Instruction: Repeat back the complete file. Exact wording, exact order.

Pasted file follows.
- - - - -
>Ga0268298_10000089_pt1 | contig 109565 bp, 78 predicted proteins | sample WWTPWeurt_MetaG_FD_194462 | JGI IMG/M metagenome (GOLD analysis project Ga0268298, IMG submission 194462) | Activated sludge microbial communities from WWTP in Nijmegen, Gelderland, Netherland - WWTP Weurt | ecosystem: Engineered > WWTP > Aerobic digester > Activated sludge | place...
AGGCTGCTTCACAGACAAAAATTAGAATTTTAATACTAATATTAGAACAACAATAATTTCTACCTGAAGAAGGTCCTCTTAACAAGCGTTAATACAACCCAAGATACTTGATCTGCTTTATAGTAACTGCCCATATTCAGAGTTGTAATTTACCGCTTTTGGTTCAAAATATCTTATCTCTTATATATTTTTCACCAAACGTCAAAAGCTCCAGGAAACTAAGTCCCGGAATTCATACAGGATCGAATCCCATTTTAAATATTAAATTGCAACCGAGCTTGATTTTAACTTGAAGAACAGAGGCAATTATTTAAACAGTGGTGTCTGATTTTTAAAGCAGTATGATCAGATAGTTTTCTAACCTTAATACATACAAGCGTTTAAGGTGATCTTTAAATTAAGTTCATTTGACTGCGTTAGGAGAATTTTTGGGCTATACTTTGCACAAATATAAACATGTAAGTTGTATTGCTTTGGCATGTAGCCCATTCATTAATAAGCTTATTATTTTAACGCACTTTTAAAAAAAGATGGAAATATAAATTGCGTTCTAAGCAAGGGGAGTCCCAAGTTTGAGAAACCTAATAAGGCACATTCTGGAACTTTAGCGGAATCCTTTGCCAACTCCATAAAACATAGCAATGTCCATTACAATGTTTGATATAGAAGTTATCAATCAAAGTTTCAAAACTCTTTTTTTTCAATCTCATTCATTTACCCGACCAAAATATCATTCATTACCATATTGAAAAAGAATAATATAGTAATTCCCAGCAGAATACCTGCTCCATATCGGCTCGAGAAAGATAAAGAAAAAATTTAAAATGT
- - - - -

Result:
>Ga0268298_10000089_pt1 | contig 109565 bp, 78 predicted proteins | sample WWTPWeurt_MetaG_FD_194462 | JGI IMG/M metagenome (GOLD analysis project Ga0268298, IMG submission 194462) | Activated sludge microbial communities from WWTP in Nijmegen, Gelderland, Netherland - WWTP Weurt | ecosystem: Engineered > WWTP > Aerobic digester > Activated sludge | place...
AGGCTGCTTCACAGACAAAAATTAGAATTTTAATACTAATATTAGAACAACAATAATTTCTACCTGAAGAAGGTCCTCTTAACAAGCGTTAATACAACCCAAGATACTTGATCTGCTTTATAGTAACTGCCCATATTCAGAGTTGTAATTTACCGCTTTTGGTTCAAAATATCTTATCTCTTATATATTTTTCACCAAACGTCAAAAGCTCCAGGAAACTAAGTCCCGGAATTCATACAGGATCGAATCCCATTTTAAATATTAAATTGCAACCGAGCTTGATTTTAACTTGAAGAACAGAGGCAATTATTTAAACAGTGGTGTCTGATTTTTAAAGCAGTATGATCAGATAGTTTTCTAACCTTAATACATACAAGCGTTTAAGGTGATCTTTAAATTAAGTTCATTTGACTGCGTTAGGAGAATTTTTGGGCTATACTTTGCACAAATATAAACATGTAAGTTGTATTGCTTTGGCATGTAGCCCATTCATTAATAAGCTTATTATTTTAACGCACTTTTAAAAAAAGATGGAAATATAAATTGCGTTCTAAGCAAGGGGAGTCCCAAGTTTGAGAAACCTAATAAGGCACATTCTGGAACTTTAGCGGAATCCTTTGCCAACTCCATAAAACATAGCAATGTCCATTACAATGTTTGATATAGAAGTTATCAATCAAAGTTTCAAAACTCTTTTTTTTCAATCTCATTCATTTACCCGACCAAAATATCATTCATTACCATATTGAAAAAGAATAATATAGTAATTCCCAGCAGAATACCTGCTCCATATCGGCTCGAGAAAGATAAAGAAAAAATTTAAAATGT